Indian restaurant Mau Pau in Tel Aviv packs a punch

The tastes and aromas of Mumbai.

February 23, 2017 19:43
2 minute read.
Mau Pau

Mau Pau. (photo credit: PR)


Dear Reader,
As you can imagine, more people are reading The Jerusalem Post than ever before. Nevertheless, traditional business models are no longer sustainable and high-quality publications, like ours, are being forced to look for new ways to keep going. Unlike many other news organizations, we have not put up a paywall. We want to keep our journalism open and accessible and be able to keep providing you with news and analysis from the frontlines of Israel, the Middle East and the Jewish World.

As one of our loyal readers, we ask you to be our partner.

For $5 a month you will receive access to the following:

  • A user experience almost completely free of ads
  • Access to our Premium Section
  • Content from the award-winning Jerusalem Report and our monthly magazine to learn Hebrew - Ivrit
  • A brand new ePaper featuring the daily newspaper as it appears in print in Israel

Help us grow and continue telling Israel’s story to the world.

Thank you,

Ronit Hasin-Hochman, CEO, Jerusalem Post Group
Yaakov Katz, Editor-in-Chief


Having visited Mau Pau in Tel Aviv’s trendy Nahalat Binyamin area and enjoyed its truly authentic Mumbai street food, I was pleased to hear that the owners had decided to expand the restaurant by opening a sister location on Hahashmonaim Street.

The restaurant is very unassuming from the outside and is decorated quite simply on the inside. Although much bigger than its Nahalat Binyamin counterpart, you still get an intimate restaurant vibe. There is a bar near the entrance for drinks or if you are waiting for a table.

Mau Pau is owned by siblings Noah, Israel and Ronit Isaac, whose parents made aliya from Maharashta. They decided to open the restaurant in honor of their mother, who died more than a year ago. They wanted to convey the tastes, smells and colors of the food they had experienced at home.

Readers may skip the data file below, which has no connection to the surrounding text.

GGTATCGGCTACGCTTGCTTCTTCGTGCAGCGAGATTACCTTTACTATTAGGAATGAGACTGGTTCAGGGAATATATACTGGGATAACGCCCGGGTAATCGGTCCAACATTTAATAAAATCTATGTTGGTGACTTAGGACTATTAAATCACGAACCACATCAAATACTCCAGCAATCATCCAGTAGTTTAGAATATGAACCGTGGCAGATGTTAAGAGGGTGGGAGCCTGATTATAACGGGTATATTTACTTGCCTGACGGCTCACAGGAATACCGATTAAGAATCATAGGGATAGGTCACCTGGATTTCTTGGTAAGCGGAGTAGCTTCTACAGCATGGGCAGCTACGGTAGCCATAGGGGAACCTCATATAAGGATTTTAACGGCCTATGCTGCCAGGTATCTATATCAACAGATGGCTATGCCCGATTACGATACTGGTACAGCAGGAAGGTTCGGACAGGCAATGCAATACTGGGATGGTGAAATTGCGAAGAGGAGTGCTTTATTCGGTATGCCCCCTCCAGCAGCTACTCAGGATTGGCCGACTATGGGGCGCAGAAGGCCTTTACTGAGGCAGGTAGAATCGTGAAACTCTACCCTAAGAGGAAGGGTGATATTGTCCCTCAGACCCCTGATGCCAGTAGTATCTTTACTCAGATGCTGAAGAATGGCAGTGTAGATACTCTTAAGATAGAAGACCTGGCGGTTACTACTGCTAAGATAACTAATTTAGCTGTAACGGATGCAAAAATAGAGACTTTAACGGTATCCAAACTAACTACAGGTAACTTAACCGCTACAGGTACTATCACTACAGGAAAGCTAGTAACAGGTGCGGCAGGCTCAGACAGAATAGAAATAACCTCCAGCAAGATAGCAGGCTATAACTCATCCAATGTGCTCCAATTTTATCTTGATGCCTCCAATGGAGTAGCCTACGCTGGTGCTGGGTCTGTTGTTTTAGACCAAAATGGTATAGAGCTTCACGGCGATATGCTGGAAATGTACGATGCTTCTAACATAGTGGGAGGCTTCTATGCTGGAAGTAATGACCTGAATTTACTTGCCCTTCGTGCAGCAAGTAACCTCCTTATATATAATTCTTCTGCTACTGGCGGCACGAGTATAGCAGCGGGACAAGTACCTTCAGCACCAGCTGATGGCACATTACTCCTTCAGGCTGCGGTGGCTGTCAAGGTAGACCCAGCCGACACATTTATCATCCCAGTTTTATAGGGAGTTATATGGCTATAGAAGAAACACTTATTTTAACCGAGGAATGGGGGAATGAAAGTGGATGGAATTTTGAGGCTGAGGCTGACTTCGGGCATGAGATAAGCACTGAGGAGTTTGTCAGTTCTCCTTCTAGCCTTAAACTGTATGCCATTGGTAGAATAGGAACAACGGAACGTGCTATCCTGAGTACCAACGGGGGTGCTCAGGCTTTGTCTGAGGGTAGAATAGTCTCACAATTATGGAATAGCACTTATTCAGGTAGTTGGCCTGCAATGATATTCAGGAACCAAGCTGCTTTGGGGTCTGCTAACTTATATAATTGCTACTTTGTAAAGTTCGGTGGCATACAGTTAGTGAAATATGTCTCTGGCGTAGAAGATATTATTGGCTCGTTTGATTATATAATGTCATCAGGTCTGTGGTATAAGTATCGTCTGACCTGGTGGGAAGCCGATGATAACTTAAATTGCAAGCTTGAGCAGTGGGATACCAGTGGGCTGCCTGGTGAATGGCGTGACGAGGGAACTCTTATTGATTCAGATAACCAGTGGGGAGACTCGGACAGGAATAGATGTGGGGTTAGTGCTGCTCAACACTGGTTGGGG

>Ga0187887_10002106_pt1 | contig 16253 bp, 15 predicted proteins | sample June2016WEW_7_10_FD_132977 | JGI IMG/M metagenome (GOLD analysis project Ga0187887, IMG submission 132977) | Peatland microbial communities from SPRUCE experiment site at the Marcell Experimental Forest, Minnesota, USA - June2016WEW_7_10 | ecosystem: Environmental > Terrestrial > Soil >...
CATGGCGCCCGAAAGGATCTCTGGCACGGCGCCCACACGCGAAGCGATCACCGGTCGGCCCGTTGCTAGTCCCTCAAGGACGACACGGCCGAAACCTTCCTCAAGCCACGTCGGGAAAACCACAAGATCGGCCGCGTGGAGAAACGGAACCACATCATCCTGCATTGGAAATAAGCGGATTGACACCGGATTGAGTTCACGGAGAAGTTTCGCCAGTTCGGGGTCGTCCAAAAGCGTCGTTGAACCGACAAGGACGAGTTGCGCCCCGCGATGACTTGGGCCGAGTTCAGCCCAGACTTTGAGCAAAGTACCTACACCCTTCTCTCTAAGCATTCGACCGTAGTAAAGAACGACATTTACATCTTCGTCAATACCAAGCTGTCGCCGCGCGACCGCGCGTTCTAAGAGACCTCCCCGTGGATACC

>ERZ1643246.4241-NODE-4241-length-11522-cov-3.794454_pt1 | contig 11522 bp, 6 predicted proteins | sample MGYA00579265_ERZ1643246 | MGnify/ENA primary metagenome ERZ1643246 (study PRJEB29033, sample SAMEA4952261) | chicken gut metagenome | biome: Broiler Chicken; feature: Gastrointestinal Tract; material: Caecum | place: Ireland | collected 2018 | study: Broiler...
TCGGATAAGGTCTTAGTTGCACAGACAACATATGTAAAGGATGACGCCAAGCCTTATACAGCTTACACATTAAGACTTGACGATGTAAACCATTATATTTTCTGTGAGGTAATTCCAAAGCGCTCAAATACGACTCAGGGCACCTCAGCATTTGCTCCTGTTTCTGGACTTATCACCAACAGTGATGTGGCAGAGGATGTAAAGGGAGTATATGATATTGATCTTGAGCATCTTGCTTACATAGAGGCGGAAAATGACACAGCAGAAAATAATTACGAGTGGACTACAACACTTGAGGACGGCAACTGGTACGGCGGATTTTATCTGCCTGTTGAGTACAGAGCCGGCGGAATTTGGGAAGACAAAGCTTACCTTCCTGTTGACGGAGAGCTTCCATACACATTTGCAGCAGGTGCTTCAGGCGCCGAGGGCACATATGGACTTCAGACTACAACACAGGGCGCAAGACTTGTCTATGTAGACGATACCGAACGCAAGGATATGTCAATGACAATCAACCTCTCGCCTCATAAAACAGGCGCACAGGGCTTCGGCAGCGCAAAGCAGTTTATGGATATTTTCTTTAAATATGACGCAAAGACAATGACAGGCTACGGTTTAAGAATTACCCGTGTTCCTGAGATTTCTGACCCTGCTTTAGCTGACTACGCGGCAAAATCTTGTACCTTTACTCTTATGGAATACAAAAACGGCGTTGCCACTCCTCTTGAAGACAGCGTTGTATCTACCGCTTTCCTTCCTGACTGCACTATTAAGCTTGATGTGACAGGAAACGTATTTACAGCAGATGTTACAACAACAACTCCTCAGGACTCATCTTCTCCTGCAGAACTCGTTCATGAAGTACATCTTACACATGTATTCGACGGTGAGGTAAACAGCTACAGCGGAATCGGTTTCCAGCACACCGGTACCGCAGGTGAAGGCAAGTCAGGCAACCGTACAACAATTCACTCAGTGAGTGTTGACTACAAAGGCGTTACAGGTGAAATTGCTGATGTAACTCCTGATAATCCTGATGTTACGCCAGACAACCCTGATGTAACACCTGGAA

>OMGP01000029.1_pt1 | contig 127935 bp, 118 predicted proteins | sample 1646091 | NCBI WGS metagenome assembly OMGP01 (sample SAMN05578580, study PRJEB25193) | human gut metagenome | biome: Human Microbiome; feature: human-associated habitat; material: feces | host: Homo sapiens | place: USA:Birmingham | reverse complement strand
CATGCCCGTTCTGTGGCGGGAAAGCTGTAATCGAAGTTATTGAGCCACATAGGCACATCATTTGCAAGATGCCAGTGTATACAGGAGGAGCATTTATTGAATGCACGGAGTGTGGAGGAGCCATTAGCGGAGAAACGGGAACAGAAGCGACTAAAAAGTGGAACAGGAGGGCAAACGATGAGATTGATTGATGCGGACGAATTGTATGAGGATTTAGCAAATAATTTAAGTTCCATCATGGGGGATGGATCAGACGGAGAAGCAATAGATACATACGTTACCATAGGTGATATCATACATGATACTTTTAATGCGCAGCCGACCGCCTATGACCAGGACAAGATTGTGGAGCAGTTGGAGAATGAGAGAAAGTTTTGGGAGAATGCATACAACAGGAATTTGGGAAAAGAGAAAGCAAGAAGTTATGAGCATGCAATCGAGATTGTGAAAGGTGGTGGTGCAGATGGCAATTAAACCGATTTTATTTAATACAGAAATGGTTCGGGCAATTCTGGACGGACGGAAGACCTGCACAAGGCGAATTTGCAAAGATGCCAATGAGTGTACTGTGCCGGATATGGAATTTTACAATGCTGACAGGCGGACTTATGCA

The menu is divided into three sections. The first section is chaat – Indian savory snacks typically sold at the roadside. These include chicken samosas, onion bhajis and pakoras. Next is the chipatis and tandoori meats, and finally the curries and thali.

We began our culinary journey with Mumbai chicken wings (NIS 35). The wings had the right combination of a ginger and garlic flavor with just enough of a spicy crunchy kick to keep us wanting more.

Next up was the batata vada (NIS 22), which is one of the most popular snacks in Mumbai. It means “potato fritters.” The word batata means “potato” in Portuguese; the Portuguese introduced potatoes to India. The dish consists of a potato mash patty coated with chickpea flour, then deep fried and served hot with chutney. If you’re concerned about carbs or cholesterol, skip these. But if you want a fantastic flavor combo, this is your dish. This was comfort food at its best.

This was followed by ragda (NIS 22), a chickpea stew in tomato sauce adorned with yogurt, cilantro and fresh chopped onion. The dish was very flavorful. The nuttiness of the chickpeas was matched by the sweetness of the tomatoes; and because of the yogurt, it had a creamy consistency. This is a great healthy option.

In between, we had two glasses of lassi, which was a yogurt drink with walnuts, banana and honey. It was delicious and had the perfect consistency – not too watery and not too thick. It went especially well with the spicy dishes.

We were then presented with the palak paneer (NIS 40). This popular North Indian curry was made of blanched spinach and cubes of soft paneer cheese. Too often this dish is on the bland side or is watery. This, however, was delightfully rich and tasty.

Next up was the chicken tikka masala (NIS 44). The chicken was extremely tender, and there was just the right amount of sauce-to-meat ratio. The layers and depth of earthiness and savory flavors were on par.

Last, we tried the fish curry. The fish was not too “fishy” but may have been a little overcooked. It was good, but the fish was a little tough.

For dessert, we were served Indian chai, along with a slice of coconut banoffee pie. Unfortunately, the pie looked much better than it tasted. I found it to be very dry with not much flavor.

But overall, it was a very pleasant dining experience and provided a flavorful offering of authentic Indian fare.

The writer was a guest of the restaurant.

Mau Pau (Not kosher) 105 Hahasmonaim Street, Tel Aviv Tel: (03) 773-979

Join Jerusalem Post Premium Plus now for just $5 and upgrade your experience with an ads-free website and exclusive content. Click here>>

Related Content

Former Prime Minister Ehud Olmert
March 22, 2019
Olmert to News 13: Never imagined Germany would sell submarines to Egypt